Why does this matter? Because you can only call businesses that opt-in to being called by your company following the same strict rules for active consent that apply to individuals. Since sixty-eight percent of B2B sales involve personal interaction such as telemarketing, the GDPR is likely to severely limit your efforts to sell to corporations. Direct mail can help you establish connections during the transition.
4) Direct Mail is An Effective Marketing Strategy
Even before the GDPR hindered email and phone marketing, direct mail was a vital part of a healthy marketing portfolio. Direct mail has a median ROI of twenty-nine percent. What's more, a whopping seventy-three percent of customers say that they prefer direct mail as an advertising method.
Digital marketing has been becoming saturated in the last few years – meaning it's increasingly hard to stand out from the crowd using email marketing or display advertising. That's why direct mail has a response rate that is more than thirty times higher than the response rate to emails.
And if you're worried that it can be hard to use physical mail to drive website traffic, fear no more. Seventy-eight percent of consumers visit a company's website or search for a business online after they receive direct mail from that company.
Not to mention you can include unique links on your direct mail to track the success of your campaigns and direct customers to pages with coupons or free content to drive them farther along the sales funnel. Which brings us to the last advantage to using direct mail under the GDPR.
5) Direct Mail Can Be Used to Get Permission for Email and Phone Marketing
Remember how strict the GDPR's standards are on gaining consent for other forms of direct marketing? You might be able to get your existing users to agree to a request for consent as part of your updated terms and conditions but how can you possibly get consumers who are not already customers to agree to receive emails or phone calls, and do so in a way that meets the GDPR's standards?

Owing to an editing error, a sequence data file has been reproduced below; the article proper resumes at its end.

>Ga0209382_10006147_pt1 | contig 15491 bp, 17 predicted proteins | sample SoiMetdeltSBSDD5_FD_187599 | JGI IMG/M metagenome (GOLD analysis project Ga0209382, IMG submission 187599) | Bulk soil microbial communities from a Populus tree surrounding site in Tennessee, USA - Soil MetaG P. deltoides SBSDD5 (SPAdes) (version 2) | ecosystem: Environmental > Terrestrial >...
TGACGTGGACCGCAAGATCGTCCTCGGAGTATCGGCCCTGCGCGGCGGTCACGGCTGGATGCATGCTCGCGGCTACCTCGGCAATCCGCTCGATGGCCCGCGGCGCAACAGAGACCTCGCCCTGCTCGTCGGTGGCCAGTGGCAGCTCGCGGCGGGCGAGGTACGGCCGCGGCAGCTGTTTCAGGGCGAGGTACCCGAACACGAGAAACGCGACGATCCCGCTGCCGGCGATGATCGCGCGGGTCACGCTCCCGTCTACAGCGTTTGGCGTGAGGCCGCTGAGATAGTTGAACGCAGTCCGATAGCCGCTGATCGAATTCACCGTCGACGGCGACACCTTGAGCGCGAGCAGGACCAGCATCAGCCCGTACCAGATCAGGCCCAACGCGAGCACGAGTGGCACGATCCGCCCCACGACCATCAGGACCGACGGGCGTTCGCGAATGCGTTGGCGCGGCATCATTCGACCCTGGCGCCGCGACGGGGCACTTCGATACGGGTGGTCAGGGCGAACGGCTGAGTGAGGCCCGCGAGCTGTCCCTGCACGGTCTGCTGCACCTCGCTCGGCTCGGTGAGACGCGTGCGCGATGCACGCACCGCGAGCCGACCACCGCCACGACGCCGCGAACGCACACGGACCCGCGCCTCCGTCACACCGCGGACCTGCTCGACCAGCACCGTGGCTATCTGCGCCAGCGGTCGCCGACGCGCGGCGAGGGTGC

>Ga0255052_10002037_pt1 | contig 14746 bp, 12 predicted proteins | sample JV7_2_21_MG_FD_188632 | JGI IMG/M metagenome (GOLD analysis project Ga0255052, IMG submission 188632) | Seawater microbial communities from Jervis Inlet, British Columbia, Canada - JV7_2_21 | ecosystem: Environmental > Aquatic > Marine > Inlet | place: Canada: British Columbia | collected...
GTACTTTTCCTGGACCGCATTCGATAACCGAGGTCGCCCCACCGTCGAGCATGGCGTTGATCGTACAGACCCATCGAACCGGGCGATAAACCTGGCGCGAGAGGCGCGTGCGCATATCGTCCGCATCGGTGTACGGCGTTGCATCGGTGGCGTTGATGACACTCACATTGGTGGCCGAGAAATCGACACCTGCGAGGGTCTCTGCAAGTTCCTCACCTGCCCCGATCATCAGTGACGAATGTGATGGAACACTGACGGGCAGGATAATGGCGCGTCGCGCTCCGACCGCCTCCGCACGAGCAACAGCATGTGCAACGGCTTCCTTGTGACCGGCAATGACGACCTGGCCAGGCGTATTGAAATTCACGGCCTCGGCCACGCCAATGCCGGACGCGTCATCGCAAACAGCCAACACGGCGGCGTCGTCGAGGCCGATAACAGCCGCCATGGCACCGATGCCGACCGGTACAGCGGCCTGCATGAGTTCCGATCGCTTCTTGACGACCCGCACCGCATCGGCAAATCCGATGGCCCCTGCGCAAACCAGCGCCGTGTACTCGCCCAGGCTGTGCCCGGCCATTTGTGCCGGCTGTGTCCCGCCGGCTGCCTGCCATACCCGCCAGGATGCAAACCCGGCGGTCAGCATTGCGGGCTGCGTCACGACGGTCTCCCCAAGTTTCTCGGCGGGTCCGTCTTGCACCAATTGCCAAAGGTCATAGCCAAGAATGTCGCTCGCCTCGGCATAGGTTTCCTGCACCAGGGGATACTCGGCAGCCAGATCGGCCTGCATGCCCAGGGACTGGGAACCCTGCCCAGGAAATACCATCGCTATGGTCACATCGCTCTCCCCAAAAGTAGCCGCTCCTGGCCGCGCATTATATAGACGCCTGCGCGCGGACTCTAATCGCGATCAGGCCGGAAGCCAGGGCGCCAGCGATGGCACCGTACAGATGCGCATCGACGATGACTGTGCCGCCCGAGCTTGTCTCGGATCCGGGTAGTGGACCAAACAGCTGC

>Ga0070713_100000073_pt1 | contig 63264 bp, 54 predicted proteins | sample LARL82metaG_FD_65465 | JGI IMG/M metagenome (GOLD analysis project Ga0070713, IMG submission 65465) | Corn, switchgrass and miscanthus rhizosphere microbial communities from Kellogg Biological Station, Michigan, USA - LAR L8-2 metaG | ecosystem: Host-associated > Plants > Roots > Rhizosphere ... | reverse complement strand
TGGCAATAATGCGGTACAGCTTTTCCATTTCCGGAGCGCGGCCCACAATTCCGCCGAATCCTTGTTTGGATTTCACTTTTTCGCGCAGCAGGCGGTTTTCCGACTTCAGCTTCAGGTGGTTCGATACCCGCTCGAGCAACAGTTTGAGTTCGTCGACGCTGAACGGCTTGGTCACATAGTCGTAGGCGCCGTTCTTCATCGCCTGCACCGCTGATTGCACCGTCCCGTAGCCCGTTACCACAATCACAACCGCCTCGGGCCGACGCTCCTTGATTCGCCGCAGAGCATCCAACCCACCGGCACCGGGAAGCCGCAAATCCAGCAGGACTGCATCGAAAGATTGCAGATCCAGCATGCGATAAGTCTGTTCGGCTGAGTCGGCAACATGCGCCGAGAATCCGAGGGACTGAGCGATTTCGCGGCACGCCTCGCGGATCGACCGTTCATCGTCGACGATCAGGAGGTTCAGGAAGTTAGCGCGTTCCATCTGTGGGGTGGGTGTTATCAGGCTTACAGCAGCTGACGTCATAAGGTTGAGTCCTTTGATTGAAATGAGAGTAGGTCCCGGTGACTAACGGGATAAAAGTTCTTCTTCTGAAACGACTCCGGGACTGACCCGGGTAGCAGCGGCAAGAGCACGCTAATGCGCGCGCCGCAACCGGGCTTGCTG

That's where direct mail can really help your transition to the GDPR. Effective direct mail already merges physical marketing with digital marketing; using unique links to track the effectiveness of campaigns and specialized landing pages featuring offers for direct mail recipients.
Simply adding a request for consent to your normal direct mail landing pages could give you a huge head start on rebuilding your email and phone lists. Just require recipients to give permission for direct marketing before downloading your free ebook, registering for your webinar, or getting a discount code.
We have clients and prospective clients approach us here at Enthusem with very specific needs for GDPR in mind. They have lists of contacts that they flat out just can’t email anymore and are looking to use our direct mail automation platform to capture attention offline and deliver the content they intended to deliver via email. While online, they collect a hard opt-in so they can email these contacts in the future.
The GDPR has drastically changed the way that companies have to handle consumer data, and as a result has made email and phone marketing a lot more difficult. But direct mail is largely exempt from the law's new restrictions and provides an effective marketing solution during the transition. Best of all, it can actually speed up the recovery of your email and telemarketing campaigns.
Keep an eye out in the coming weeks as we explore more aspects of the GDPR and direct mail.
Note: we are not attorneys nor are providing legal counsel. If you have questions about how the GDPR affects your business and its marketing practices, please consult with your attorney.
Learn how to get started automating direct mail efforts and drive more traffic to your online content. Click below to download A Beginners Guide To Starting Automated Direct Mail.